If the on-again, off-again, extremely slow roll-out of high-speed rail in California is any indication, however, the world might just have to make due for now with the many various Asian and European high-speed rail lines.
Bus Rapid Transit (BRT), and Public Transit in Curitiba and London
An exciting sign of progress in clean, low-emission, sustainable mass public transportation is the further development of electric, alternative low-carbon, biodiesel/ ethanol-fueled, and hybrid buses (especially those that run on bus rapid transit - BRT - networks).
BRT networks represent remarkably high-quality transit developments. BRT represents a revolutionary global trend in mass transportation, streamlining bus transit networks to increase the efficiency of bus systems.
BRT networks have features such as dedicated express lanes, innovative methods for passengers to easily purchase bus fares off-board, traffic signal priority, and efficient loading/ unloading passenger platforms in high-quality stations.
These advanced features of BRT networks also serve to increase transit quality, traffic safety, as well as reliability and convenience of public transit. Some BRT networks also have trip-planning features such as live arrival and departure times with live schedules.
BRT buses also have advanced features such as highly efficient, high-capacity, longer buses, and a large share of low-emission vehicles, with frequent and on-time service.
BRT networks reduce travel time and reduce GHGs and other local pollutants from public transit (especially when run on alternative low-carbon fuels).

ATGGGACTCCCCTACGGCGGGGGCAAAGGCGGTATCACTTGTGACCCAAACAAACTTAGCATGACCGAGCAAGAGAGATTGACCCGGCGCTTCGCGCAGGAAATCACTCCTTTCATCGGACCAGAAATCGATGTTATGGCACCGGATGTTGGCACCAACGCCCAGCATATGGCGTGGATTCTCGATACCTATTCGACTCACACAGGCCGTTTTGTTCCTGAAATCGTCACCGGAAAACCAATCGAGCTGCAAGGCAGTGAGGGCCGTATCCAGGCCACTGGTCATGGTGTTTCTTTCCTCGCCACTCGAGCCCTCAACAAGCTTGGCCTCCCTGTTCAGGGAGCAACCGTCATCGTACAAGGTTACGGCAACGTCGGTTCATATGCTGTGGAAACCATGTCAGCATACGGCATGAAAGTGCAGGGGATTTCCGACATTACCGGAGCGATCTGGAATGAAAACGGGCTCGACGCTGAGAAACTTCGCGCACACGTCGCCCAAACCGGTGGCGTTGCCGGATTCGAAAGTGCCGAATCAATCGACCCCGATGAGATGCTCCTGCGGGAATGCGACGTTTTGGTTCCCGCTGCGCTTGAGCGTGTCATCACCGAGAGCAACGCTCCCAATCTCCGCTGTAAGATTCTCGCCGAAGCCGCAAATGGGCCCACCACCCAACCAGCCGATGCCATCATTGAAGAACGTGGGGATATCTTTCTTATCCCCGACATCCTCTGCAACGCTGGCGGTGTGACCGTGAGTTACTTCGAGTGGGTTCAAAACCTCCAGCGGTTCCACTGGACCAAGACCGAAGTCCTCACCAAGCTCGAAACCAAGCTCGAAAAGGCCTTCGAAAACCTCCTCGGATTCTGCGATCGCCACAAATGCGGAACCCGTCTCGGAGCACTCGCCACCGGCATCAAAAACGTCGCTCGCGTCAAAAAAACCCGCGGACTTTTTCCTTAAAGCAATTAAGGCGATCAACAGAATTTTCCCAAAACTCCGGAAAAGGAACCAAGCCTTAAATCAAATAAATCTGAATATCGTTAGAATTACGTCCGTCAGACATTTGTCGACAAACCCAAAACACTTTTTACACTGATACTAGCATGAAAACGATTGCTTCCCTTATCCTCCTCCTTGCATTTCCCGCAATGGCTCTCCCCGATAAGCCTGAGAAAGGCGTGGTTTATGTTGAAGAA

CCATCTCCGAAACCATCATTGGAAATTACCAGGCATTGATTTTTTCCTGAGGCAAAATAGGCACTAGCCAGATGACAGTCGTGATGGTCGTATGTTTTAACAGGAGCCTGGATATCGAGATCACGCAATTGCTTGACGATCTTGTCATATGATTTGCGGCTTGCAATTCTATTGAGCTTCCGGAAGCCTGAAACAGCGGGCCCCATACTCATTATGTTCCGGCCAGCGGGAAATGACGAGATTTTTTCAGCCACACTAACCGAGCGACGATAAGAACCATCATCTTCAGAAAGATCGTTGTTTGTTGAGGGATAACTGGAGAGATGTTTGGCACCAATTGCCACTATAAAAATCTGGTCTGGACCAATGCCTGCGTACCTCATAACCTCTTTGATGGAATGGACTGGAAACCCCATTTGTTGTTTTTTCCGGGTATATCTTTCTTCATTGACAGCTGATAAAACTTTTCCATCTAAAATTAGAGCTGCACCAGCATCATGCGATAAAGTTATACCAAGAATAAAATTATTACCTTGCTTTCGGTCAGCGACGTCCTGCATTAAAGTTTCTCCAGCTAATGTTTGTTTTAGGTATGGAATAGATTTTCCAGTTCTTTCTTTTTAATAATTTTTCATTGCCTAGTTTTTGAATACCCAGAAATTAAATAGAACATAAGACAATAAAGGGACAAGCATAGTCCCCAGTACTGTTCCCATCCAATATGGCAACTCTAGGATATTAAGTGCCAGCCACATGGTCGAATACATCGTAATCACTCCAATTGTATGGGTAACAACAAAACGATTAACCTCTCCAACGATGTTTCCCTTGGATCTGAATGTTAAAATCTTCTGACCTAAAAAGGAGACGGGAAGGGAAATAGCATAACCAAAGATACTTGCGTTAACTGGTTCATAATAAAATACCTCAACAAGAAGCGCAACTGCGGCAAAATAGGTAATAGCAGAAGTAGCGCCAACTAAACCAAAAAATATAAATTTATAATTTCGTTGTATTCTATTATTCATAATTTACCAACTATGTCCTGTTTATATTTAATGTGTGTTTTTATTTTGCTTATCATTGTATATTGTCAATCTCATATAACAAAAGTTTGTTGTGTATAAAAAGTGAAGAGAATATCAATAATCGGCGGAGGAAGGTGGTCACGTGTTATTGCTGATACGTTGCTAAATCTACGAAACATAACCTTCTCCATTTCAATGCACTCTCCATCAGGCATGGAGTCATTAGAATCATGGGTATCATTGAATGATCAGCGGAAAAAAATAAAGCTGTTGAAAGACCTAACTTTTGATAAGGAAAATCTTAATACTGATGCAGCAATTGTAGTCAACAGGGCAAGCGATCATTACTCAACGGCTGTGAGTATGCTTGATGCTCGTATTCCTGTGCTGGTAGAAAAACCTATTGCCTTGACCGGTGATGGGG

Electric, biofuel, and other low-carbon hybrid buses are effective means to reduce GHGs in public transit. The positive sustainable impact of these bus systems is improved markedly when bus routes are developed to be widely accessible throughout a city and are incorporated into BRT networks.
Examples of successful, highly efficient mass public transit, particularly in terms of clean, green bus utilization with high rates of ridership, are in London; and another is Curitiba. Curitiba has its fair share of biofuel and hybrid buses in the city's bus fleet, and also has one of the world's best examples of a successful BRT network in a metropolis.
Curitiba, Brazil represents an early adopter of BRT systems and a pre-eminent success story in public mass transit. Curitiba exemplifies the ideal use of a bus system to maximize sustainable public transit options for a city; a successful BRT system.
The Curitiba BRT system is one of the greatest examples of successful mass transit in the Southern Hemisphere. The bus system in London is another great example of successful mass transit in a metropolis, this time in the Northern Hemisphere.
Today, a significant number of London buses are all-electric, run on low-carbon fuels, are hybrid diesel-electric, or other low-carbon hybrids. All new double-decker buses in London will be electric, or low-carbon hybrids, and will focus on only running the greenest, cleanest buses. In central London, all single-deck buses will generate zero exhaust emissions.
By 2037 at the latest, all 9,200 buses across London will be zero-emission buses.
please also see: